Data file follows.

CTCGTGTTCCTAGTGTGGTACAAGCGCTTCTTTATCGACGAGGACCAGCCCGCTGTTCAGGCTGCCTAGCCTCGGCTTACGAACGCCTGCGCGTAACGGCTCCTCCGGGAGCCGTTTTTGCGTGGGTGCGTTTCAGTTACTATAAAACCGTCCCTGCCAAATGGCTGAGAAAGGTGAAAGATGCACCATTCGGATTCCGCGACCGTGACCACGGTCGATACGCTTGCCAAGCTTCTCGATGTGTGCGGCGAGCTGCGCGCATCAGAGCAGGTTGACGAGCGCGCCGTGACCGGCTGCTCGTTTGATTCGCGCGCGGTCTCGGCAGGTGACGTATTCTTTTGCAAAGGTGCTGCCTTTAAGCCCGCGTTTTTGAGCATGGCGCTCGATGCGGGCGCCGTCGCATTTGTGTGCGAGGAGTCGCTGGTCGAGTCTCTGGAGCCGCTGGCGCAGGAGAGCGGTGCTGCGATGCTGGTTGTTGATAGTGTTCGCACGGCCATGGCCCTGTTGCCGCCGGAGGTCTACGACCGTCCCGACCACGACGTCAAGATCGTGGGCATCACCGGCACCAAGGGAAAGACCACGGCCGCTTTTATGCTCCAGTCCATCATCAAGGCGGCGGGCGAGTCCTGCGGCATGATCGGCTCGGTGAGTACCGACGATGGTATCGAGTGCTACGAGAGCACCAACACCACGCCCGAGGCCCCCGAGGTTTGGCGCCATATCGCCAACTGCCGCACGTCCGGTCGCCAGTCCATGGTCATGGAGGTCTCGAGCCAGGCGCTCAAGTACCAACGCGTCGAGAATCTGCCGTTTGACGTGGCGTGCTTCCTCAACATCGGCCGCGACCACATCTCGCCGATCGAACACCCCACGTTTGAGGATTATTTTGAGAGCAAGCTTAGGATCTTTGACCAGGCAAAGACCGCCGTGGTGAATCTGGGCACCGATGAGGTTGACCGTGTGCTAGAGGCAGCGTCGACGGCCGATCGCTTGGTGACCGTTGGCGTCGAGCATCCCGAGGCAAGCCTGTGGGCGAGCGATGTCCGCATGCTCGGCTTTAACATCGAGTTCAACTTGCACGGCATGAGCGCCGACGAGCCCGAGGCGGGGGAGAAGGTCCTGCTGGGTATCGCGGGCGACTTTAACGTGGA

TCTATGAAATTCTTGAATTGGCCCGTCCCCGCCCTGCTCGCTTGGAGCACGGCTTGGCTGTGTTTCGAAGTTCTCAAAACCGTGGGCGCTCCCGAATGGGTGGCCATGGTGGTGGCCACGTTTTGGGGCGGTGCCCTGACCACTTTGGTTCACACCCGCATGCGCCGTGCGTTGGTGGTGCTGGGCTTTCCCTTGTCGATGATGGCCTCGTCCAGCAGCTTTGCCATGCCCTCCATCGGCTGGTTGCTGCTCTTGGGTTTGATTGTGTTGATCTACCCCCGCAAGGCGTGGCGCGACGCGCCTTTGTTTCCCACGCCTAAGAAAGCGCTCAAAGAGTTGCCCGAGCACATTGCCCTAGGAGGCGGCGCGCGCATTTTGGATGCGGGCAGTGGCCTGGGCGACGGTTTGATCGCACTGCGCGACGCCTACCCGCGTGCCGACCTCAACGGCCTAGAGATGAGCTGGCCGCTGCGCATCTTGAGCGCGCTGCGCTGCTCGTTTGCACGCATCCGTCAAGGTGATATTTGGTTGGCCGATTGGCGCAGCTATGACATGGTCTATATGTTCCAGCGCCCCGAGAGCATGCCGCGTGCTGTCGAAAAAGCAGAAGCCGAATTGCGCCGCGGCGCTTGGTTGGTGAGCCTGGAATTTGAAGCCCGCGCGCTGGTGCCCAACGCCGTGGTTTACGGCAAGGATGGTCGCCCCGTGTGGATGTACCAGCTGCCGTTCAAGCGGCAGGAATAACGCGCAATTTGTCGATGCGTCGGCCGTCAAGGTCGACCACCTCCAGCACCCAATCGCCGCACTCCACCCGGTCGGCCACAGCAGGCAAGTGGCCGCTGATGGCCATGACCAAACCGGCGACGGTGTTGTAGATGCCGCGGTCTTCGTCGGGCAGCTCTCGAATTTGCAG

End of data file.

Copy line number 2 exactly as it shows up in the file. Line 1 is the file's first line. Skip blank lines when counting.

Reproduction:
TCTATGAAATTCTTGAATTGGCCCGTCCCCGCCCTGCTCGCTTGGAGCACGGCTTGGCTGTGTTTCGAAGTTCTCAAAACCGTGGGCGCTCCCGAATGGGTGGCCATGGTGGTGGCCACGTTTTGGGGCGGTGCCCTGACCACTTTGGTTCACACCCGCATGCGCCGTGCGTTGGTGGTGCTGGGCTTTCCCTTGTCGATGATGGCCTCGTCCAGCAGCTTTGCCATGCCCTCCATCGGCTGGTTGCTGCTCTTGGGTTTGATTGTGTTGATCTACCCCCGCAAGGCGTGGCGCGACGCGCCTTTGTTTCCCACGCCTAAGAAAGCGCTCAAAGAGTTGCCCGAGCACATTGCCCTAGGAGGCGGCGCGCGCATTTTGGATGCGGGCAGTGGCCTGGGCGACGGTTTGATCGCACTGCGCGACGCCTACCCGCGTGCCGACCTCAACGGCCTAGAGATGAGCTGGCCGCTGCGCATCTTGAGCGCGCTGCGCTGCTCGTTTGCACGCATCCGTCAAGGTGATATTTGGTTGGCCGATTGGCGCAGCTATGACATGGTCTATATGTTCCAGCGCCCCGAGAGCATGCCGCGTGCTGTCGAAAAAGCAGAAGCCGAATTGCGCCGCGGCGCTTGGTTGGTGAGCCTGGAATTTGAAGCCCGCGCGCTGGTGCCCAACGCCGTGGTTTACGGCAAGGATGGTCGCCCCGTGTGGATGTACCAGCTGCCGTTCAAGCGGCAGGAATAACGCGCAATTTGTCGATGCGTCGGCCGTCAAGGTCGACCACCTCCAGCACCCAATCGCCGCACTCCACCCGGTCGGCCACAGCAGGCAAGTGGCCGCTGATGGCCATGACCAAACCGGCGACGGTGTTGTAGATGCCGCGGTCTTCGTCGGGCAGCTCTCGAATTTGCAG